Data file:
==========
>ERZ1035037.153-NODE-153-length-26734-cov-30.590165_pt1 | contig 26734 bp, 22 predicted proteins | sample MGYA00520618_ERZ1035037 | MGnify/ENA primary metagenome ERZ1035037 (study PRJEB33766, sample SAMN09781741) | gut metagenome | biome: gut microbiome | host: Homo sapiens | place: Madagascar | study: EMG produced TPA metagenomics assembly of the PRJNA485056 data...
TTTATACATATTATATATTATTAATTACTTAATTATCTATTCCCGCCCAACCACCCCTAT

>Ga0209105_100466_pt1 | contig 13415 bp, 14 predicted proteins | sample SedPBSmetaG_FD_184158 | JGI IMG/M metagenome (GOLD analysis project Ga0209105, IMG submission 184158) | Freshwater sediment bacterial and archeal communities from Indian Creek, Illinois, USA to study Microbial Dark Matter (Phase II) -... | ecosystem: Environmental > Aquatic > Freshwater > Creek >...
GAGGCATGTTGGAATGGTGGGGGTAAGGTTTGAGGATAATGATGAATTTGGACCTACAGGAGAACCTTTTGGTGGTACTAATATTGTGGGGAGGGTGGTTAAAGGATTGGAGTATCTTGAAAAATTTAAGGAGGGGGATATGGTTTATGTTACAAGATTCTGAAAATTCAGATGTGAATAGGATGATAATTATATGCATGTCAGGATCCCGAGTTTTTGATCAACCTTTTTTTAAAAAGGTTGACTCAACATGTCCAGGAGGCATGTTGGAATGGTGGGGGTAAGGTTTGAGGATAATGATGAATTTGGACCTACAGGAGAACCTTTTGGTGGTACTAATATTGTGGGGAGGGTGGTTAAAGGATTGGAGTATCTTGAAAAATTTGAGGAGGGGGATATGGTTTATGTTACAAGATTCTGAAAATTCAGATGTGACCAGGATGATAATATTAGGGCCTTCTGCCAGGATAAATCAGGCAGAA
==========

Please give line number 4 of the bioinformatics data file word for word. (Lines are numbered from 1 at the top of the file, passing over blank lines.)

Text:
GAGGCATGTTGGAATGGTGGGGGTAAGGTTTGAGGATAATGATGAATTTGGACCTACAGGAGAACCTTTTGGTGGTACTAATATTGTGGGGAGGGTGGTTAAAGGATTGGAGTATCTTGAAAAATTTAAGGAGGGGGATATGGTTTATGTTACAAGATTCTGAAAATTCAGATGTGAATAGGATGATAATTATATGCATGTCAGGATCCCGAGTTTTTGATCAACCTTTTTTTAAAAAGGTTGACTCAACATGTCCAGGAGGCATGTTGGAATGGTGGGGGTAAGGTTTGAGGATAATGATGAATTTGGACCTACAGGAGAACCTTTTGGTGGTACTAATATTGTGGGGAGGGTGGTTAAAGGATTGGAGTATCTTGAAAAATTTGAGGAGGGGGATATGGTTTATGTTACAAGATTCTGAAAATTCAGATGTGACCAGGATGATAATATTAGGGCCTTCTGCCAGGATAAATCAGGCAGAA